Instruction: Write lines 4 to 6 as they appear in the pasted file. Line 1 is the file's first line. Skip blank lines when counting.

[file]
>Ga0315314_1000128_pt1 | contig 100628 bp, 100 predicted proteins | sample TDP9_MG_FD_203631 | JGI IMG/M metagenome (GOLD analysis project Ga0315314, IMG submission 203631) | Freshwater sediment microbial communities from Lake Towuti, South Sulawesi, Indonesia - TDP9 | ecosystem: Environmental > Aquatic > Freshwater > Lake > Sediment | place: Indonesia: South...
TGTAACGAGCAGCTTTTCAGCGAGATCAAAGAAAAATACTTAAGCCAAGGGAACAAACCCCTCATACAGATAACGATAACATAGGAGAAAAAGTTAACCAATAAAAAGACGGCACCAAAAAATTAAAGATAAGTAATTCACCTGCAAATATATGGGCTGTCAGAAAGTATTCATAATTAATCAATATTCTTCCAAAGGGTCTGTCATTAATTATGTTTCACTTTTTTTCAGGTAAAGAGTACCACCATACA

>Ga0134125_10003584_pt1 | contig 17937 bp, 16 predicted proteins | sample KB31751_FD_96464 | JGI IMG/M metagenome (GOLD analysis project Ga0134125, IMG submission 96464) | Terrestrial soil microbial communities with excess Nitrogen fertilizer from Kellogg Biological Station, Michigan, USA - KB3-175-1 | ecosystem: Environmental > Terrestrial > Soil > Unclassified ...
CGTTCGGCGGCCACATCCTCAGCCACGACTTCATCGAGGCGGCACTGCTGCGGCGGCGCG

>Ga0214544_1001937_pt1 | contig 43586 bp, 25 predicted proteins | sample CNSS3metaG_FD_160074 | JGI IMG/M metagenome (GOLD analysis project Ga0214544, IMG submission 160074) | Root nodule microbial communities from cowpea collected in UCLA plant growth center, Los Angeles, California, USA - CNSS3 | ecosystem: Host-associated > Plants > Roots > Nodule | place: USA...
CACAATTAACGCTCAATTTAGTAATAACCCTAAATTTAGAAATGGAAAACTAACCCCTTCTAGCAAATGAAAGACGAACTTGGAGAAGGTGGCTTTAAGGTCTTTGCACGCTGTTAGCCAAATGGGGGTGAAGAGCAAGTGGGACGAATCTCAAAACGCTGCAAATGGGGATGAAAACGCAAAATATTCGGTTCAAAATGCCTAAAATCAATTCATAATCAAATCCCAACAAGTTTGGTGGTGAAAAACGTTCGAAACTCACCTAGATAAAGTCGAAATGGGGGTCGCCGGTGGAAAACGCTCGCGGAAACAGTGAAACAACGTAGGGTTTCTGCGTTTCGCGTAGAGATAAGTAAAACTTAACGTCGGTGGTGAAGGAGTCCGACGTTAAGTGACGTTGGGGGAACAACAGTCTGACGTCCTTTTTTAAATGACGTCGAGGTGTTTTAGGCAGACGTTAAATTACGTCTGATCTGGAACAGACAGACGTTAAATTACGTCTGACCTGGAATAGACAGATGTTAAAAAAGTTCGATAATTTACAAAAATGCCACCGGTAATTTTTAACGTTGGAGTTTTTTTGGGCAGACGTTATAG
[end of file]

CGTTCGGCGGCCACATCCTCAGCCACGACTTCATCGAGGCGGCACTGCTGCGGCGGCGCG

>Ga0214544_1001937_pt1 | contig 43586 bp, 25 predicted proteins | sample CNSS3metaG_FD_160074 | JGI IMG/M metagenome (GOLD analysis project Ga0214544, IMG submission 160074) | Root nodule microbial communities from cowpea collected in UCLA plant growth center, Los Angeles, California, USA - CNSS3 | ecosystem: Host-associated > Plants > Roots > Nodule | place: USA...
CACAATTAACGCTCAATTTAGTAATAACCCTAAATTTAGAAATGGAAAACTAACCCCTTCTAGCAAATGAAAGACGAACTTGGAGAAGGTGGCTTTAAGGTCTTTGCACGCTGTTAGCCAAATGGGGGTGAAGAGCAAGTGGGACGAATCTCAAAACGCTGCAAATGGGGATGAAAACGCAAAATATTCGGTTCAAAATGCCTAAAATCAATTCATAATCAAATCCCAACAAGTTTGGTGGTGAAAAACGTTCGAAACTCACCTAGATAAAGTCGAAATGGGGGTCGCCGGTGGAAAACGCTCGCGGAAACAGTGAAACAACGTAGGGTTTCTGCGTTTCGCGTAGAGATAAGTAAAACTTAACGTCGGTGGTGAAGGAGTCCGACGTTAAGTGACGTTGGGGGAACAACAGTCTGACGTCCTTTTTTAAATGACGTCGAGGTGTTTTAGGCAGACGTTAAATTACGTCTGATCTGGAACAGACAGACGTTAAATTACGTCTGACCTGGAATAGACAGATGTTAAAAAAGTTCGATAATTTACAAAAATGCCACCGGTAATTTTTAACGTTGGAGTTTTTTTGGGCAGACGTTATAG